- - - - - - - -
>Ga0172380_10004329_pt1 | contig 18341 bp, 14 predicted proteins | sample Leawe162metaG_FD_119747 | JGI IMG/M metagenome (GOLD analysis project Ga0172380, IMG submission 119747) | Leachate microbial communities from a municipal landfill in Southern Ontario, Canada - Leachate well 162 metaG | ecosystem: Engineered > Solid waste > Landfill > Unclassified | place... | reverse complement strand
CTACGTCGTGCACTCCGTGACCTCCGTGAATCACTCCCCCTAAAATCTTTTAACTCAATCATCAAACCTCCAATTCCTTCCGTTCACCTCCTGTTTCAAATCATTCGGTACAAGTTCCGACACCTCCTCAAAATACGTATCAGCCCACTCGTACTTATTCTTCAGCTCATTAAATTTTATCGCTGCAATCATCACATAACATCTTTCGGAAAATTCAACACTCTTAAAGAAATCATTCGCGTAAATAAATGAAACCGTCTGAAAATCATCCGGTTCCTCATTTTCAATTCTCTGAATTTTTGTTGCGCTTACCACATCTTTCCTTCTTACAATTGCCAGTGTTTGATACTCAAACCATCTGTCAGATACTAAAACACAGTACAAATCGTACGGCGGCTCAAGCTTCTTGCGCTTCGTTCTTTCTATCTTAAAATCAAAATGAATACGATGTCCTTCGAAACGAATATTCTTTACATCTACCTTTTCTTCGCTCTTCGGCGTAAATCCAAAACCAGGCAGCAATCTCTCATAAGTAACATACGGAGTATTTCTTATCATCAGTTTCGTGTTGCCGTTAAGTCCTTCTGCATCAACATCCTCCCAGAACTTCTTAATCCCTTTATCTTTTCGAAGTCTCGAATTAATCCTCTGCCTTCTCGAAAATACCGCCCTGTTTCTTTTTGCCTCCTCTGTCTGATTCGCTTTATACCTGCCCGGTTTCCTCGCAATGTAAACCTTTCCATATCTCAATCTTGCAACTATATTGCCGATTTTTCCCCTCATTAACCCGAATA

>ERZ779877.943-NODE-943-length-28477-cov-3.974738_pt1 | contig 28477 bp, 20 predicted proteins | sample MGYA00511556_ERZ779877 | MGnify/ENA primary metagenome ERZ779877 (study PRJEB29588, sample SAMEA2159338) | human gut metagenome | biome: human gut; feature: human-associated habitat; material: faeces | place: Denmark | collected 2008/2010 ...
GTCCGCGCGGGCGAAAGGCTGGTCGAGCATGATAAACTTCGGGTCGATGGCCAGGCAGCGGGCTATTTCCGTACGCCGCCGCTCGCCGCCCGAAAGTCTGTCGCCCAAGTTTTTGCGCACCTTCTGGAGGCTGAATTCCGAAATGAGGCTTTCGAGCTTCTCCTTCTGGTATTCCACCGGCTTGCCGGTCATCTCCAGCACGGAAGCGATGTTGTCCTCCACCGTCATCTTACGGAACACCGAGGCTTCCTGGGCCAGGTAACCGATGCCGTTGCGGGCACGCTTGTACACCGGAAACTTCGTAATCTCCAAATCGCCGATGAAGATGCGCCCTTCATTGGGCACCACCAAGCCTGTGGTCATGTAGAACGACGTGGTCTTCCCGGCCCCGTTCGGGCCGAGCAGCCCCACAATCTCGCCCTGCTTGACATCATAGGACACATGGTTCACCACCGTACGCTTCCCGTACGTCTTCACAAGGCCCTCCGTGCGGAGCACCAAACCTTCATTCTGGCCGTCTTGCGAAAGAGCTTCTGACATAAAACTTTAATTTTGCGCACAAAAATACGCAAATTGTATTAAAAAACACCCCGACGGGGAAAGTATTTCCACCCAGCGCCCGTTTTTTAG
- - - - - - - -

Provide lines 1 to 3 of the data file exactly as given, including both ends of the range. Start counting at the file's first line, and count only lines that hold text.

>Ga0172380_10004329_pt1 | contig 18341 bp, 14 predicted proteins | sample Leawe162metaG_FD_119747 | JGI IMG/M metagenome (GOLD analysis project Ga0172380, IMG submission 119747) | Leachate microbial communities from a municipal landfill in Southern Ontario, Canada - Leachate well 162 metaG | ecosystem: Engineered > Solid waste > Landfill > Unclassified | place... | reverse complement strand
CTACGTCGTGCACTCCGTGACCTCCGTGAATCACTCCCCCTAAAATCTTTTAACTCAATCATCAAACCTCCAATTCCTTCCGTTCACCTCCTGTTTCAAATCATTCGGTACAAGTTCCGACACCTCCTCAAAATACGTATCAGCCCACTCGTACTTATTCTTCAGCTCATTAAATTTTATCGCTGCAATCATCACATAACATCTTTCGGAAAATTCAACACTCTTAAAGAAATCATTCGCGTAAATAAATGAAACCGTCTGAAAATCATCCGGTTCCTCATTTTCAATTCTCTGAATTTTTGTTGCGCTTACCACATCTTTCCTTCTTACAATTGCCAGTGTTTGATACTCAAACCATCTGTCAGATACTAAAACACAGTACAAATCGTACGGCGGCTCAAGCTTCTTGCGCTTCGTTCTTTCTATCTTAAAATCAAAATGAATACGATGTCCTTCGAAACGAATATTCTTTACATCTACCTTTTCTTCGCTCTTCGGCGTAAATCCAAAACCAGGCAGCAATCTCTCATAAGTAACATACGGAGTATTTCTTATCATCAGTTTCGTGTTGCCGTTAAGTCCTTCTGCATCAACATCCTCCCAGAACTTCTTAATCCCTTTATCTTTTCGAAGTCTCGAATTAATCCTCTGCCTTCTCGAAAATACCGCCCTGTTTCTTTTTGCCTCCTCTGTCTGATTCGCTTTATACCTGCCCGGTTTCCTCGCAATGTAAACCTTTCCATATCTCAATCTTGCAACTATATTGCCGATTTTTCCCCTCATTAACCCGAATA

>ERZ779877.943-NODE-943-length-28477-cov-3.974738_pt1 | contig 28477 bp, 20 predicted proteins | sample MGYA00511556_ERZ779877 | MGnify/ENA primary metagenome ERZ779877 (study PRJEB29588, sample SAMEA2159338) | human gut metagenome | biome: human gut; feature: human-associated habitat; material: faeces | place: Denmark | collected 2008/2010 ...